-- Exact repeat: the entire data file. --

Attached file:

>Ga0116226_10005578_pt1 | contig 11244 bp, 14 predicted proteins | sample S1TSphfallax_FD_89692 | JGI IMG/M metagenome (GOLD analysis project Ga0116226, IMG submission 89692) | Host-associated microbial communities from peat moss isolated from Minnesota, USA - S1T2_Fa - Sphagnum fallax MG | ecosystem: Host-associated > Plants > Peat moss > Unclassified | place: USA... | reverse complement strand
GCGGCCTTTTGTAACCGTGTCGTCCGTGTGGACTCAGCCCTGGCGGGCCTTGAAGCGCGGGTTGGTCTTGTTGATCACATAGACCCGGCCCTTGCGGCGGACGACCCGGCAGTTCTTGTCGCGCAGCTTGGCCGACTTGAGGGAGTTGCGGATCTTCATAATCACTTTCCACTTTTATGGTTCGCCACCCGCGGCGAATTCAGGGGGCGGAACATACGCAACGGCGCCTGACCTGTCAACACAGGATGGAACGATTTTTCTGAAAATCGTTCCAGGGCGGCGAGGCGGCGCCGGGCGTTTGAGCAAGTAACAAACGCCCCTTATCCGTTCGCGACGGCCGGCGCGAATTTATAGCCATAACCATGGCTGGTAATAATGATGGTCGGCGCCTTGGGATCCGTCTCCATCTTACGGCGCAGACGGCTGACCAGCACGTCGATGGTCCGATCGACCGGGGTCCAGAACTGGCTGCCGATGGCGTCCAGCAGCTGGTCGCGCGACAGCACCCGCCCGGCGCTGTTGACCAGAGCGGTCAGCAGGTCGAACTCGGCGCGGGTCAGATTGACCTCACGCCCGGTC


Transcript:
>Ga0116226_10005578_pt1 | contig 11244 bp, 14 predicted proteins | sample S1TSphfallax_FD_89692 | JGI IMG/M metagenome (GOLD analysis project Ga0116226, IMG submission 89692) | Host-associated microbial communities from peat moss isolated from Minnesota, USA - S1T2_Fa - Sphagnum fallax MG | ecosystem: Host-associated > Plants > Peat moss > Unclassified | place: USA... | reverse complement strand
GCGGCCTTTTGTAACCGTGTCGTCCGTGTGGACTCAGCCCTGGCGGGCCTTGAAGCGCGGGTTGGTCTTGTTGATCACATAGACCCGGCCCTTGCGGCGGACGACCCGGCAGTTCTTGTCGCGCAGCTTGGCCGACTTGAGGGAGTTGCGGATCTTCATAATCACTTTCCACTTTTATGGTTCGCCACCCGCGGCGAATTCAGGGGGCGGAACATACGCAACGGCGCCTGACCTGTCAACACAGGATGGAACGATTTTTCTGAAAATCGTTCCAGGGCGGCGAGGCGGCGCCGGGCGTTTGAGCAAGTAACAAACGCCCCTTATCCGTTCGCGACGGCCGGCGCGAATTTATAGCCATAACCATGGCTGGTAATAATGATGGTCGGCGCCTTGGGATCCGTCTCCATCTTACGGCGCAGACGGCTGACCAGCACGTCGATGGTCCGATCGACCGGGGTCCAGAACTGGCTGCCGATGGCGTCCAGCAGCTGGTCGCGCGACAGCACCCGCCCGGCGCTGTTGACCAGAGCGGTCAGCAGGTCGAACTCGGCGCGGGTCAGATTGACCTCACGCCCGGTC